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Three Casual Lifestyle Home Designs That Embrace Both Efficiency And Flavor

10th Jul, 2018 | Filed under Articles, Blog
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A lot of families, big and small, crave a home life that is free of worries and troubles. They want to be able to move freely, focus on the good things, store their memories, and plan for the future. Formality is not in the cards (necessarily). Large rooms that seem to echo and reverberate with their grandeur are more ideal for entertaining than casual living.

But what is a “casual lifestyle”? Well, defining it is not as simple as just saying it’s having these rooms in a certain order or this layout in this size house.

“Casual living is about putting the spotlight on what’s important,” said Rick McAlexander, CEO of Associated Designs Inc. in Eugene, Ore. “The important rooms, the ones that families will use the most such as the kitchen and living room, are the ones that become the highlight of the home design.”

The point of a casual lifestyle floor plan is to remove the redundancy and formality and keep it all in the family. Pretty simple, right? But it’s also about providing variety and, dare we say it, flavor.

“The casual lifestyle design is never boring,” said McAlexander. “Each floor plan is a bit different in style, depth, and amenities.”

Need inspiration? Have no fear. We have three great designs that showcase just how diverse the casual lifestyle floor plan can be.

Bungalow House Plan, Ranch Home Design, Casual Home Design

Efficiency with Style

The floor plan of the Strathmore (30-638) is both spacious and charming. From the outside, it looks like a simple bungalow with little flare and finish. But the 1,500-square-foot Craftsman home showcases the features more reminiscent of larger homes, giving it both a casual touch and a living space that is full of amenities.

The stars of the show are the key rooms that make up the casual lifestyle in the front of the house. The rest of the house flows around it. The kitchen, living room and dining area are centralized with ample natural light and an easy, comfortable flow.

From there, the features of a larger home come into play including a walk-in pantry, well-appointed master bath, and vaulted ceilings. A covered front porch and a back patio round out the home with outdoor living space.

“With the Strathmore, you get efficiency with style,” said McAlexander. “It’s not so much that the key rooms are center stage. It’s that you still have room to play and live comfortably with all the features included.”

Cottage Home Design

Adaptable Living

Another key point of casual lifestyle is flexibility. The important rooms -- the living spaces -- not only deserve the spotlight but also need to be fluid.

“You can have a home with all the amenities, but if there’s no flow, no adaptability, there’s not much point,” said McAlexander.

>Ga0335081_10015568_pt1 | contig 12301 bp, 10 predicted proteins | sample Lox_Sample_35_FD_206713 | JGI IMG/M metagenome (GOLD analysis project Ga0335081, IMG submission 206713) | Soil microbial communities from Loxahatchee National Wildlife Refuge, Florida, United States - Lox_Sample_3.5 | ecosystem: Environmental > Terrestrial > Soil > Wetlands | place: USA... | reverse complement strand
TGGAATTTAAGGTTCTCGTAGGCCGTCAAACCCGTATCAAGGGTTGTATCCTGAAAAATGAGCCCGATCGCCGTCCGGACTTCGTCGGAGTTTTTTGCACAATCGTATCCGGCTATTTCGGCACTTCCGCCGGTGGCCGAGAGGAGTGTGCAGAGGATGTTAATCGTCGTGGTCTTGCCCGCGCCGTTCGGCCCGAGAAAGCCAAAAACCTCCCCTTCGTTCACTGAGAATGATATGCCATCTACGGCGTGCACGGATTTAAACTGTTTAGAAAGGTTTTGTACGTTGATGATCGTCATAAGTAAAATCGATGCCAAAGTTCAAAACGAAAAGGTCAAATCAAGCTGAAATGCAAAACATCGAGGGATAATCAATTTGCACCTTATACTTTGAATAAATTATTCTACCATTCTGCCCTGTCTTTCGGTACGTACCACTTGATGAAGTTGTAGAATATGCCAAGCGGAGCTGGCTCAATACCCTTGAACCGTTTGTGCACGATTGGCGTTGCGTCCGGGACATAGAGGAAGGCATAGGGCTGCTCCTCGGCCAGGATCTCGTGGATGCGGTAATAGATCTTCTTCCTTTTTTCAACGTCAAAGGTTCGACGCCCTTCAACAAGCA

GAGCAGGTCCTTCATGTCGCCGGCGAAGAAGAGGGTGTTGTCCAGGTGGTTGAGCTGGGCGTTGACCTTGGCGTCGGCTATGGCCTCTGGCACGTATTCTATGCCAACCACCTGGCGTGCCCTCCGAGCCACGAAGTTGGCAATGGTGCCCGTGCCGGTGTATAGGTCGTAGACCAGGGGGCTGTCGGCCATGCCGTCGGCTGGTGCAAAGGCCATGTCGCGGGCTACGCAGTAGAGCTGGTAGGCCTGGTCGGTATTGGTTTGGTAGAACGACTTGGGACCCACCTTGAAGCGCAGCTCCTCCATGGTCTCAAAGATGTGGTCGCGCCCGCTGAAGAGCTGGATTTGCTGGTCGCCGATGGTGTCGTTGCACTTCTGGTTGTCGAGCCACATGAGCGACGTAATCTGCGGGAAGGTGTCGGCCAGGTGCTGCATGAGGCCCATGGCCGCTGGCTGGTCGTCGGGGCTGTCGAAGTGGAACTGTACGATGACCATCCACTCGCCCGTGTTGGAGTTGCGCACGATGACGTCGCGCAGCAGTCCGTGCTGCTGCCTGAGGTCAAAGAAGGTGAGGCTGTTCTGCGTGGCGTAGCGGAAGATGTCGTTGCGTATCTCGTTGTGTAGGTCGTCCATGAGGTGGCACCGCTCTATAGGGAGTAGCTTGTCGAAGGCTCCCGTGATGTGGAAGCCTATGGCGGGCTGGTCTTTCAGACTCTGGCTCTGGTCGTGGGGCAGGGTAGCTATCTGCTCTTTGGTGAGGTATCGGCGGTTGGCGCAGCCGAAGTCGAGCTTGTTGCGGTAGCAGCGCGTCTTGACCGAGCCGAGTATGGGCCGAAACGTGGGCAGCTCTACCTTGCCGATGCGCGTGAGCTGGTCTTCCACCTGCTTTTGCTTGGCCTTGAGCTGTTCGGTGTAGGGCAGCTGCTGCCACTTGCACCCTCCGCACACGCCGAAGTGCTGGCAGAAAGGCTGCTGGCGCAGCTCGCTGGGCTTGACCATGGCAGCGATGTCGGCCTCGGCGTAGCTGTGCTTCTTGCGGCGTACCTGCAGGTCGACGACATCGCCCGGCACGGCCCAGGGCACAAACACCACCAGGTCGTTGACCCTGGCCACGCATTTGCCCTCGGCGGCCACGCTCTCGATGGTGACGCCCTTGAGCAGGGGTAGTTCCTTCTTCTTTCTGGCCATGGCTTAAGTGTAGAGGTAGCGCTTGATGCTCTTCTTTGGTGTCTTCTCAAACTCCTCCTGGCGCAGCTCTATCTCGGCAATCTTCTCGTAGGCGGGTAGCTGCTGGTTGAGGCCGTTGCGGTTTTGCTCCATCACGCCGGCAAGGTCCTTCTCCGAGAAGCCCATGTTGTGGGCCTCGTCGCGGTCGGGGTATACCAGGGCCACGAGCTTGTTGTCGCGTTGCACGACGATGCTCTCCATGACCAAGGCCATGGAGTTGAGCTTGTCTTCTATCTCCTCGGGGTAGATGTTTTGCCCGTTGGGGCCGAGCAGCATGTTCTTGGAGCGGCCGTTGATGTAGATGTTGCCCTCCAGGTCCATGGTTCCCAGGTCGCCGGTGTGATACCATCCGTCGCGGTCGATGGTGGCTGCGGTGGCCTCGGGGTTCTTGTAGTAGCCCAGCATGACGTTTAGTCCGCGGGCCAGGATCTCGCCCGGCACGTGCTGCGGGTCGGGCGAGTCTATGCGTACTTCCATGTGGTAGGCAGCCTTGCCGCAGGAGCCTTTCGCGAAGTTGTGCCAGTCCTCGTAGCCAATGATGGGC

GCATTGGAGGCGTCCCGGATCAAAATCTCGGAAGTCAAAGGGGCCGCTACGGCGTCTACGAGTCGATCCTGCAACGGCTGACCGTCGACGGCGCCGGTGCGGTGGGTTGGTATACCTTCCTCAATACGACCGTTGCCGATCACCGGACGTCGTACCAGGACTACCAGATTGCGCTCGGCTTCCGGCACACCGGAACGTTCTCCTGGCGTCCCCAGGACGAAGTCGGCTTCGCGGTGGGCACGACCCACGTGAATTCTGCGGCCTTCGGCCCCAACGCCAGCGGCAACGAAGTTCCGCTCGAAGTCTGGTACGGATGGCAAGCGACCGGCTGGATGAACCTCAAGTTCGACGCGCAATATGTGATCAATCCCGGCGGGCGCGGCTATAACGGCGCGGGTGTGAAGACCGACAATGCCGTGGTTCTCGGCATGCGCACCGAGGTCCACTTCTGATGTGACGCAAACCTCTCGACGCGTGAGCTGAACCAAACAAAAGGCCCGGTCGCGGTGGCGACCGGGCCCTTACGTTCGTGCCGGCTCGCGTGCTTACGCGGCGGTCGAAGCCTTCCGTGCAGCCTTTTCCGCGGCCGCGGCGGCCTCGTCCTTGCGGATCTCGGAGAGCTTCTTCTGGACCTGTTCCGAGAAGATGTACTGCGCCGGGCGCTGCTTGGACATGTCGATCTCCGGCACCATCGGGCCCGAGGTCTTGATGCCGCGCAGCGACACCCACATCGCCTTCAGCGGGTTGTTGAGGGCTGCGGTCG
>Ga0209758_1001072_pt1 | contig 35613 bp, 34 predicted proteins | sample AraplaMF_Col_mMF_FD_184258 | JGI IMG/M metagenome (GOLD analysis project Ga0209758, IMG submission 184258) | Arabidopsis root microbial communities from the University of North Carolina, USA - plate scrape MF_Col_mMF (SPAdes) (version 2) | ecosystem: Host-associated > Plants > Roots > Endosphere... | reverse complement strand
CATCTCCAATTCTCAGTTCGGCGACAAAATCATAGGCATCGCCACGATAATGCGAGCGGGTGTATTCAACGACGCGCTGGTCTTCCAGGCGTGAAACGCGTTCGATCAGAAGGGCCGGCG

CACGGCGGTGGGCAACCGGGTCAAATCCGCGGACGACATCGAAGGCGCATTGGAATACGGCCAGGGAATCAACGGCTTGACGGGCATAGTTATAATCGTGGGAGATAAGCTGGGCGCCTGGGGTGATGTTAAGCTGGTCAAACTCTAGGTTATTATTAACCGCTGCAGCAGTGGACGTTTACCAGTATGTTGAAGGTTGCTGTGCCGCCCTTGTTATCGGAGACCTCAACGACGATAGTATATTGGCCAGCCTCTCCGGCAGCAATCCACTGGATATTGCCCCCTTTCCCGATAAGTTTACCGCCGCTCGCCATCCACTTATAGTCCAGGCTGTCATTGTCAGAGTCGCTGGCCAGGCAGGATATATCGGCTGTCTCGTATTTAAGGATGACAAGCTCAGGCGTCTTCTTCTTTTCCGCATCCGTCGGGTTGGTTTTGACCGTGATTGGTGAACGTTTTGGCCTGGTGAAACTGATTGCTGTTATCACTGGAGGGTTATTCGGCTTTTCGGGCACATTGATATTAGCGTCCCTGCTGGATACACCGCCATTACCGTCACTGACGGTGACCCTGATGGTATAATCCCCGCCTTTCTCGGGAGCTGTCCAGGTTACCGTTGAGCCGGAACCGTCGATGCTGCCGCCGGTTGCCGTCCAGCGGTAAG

The Brookville (30-928) embraces a casual, open living with an upscale turn at 2,013 square feet. Clean lines and a pleasant combination of stone and wood create an eye-catching first impression. The vaulted living spaces are at the center of the house and are arranged for ease of movement.

The L-shaped kitchen connects with the living area and the dining area on either side. But those in the kitchen can still watch what’s happening on the back patio or by the fireplace.

“This doesn’t mean there can’t be private spaces that offer flexibility,” said McAlexander. “The Brookville has a large den at the front of the house for just this reason.”

The den can be an office, a study space, a private living area, or playroom, meaning the Brookville has the ability to adapt to the needs of the family.

Craftsman House Plan, Luxury Home Plan

Casual Luxury

The Westheart (10-630) showcases the best of Associated Design’s 2016 Home From The Heart survey. It’s understated luxury in a 3,100-square-foot home. Even so, it embraces the casual lifestyle.

The living spaces fill the heart of the home, with an expansive great room that opens up to large rear-facing windows for natural light and spectacular views. The bar in the kitchen faces the great room and runs perpendicular to a half wall and additional counter space that act as a built-in buffet for the dining area.

Top this off with a vaulted den for flex space, a guest suite one side of the house and a vaulted owners’ suite on the other side of the house, and you have a home that beautifully mixes casual living and luxury.

“Even back in 2016, preferences were high toward open, casual spaces,” said McAlexander. “I don’t foresee this preference changing anytime soon.”

Why? Because a casual lifestyle floor plan is not cookie-cutter living. It grows, flows, mixes, and moves with the needs of the homebuyer. 

As seen on Newswire

 

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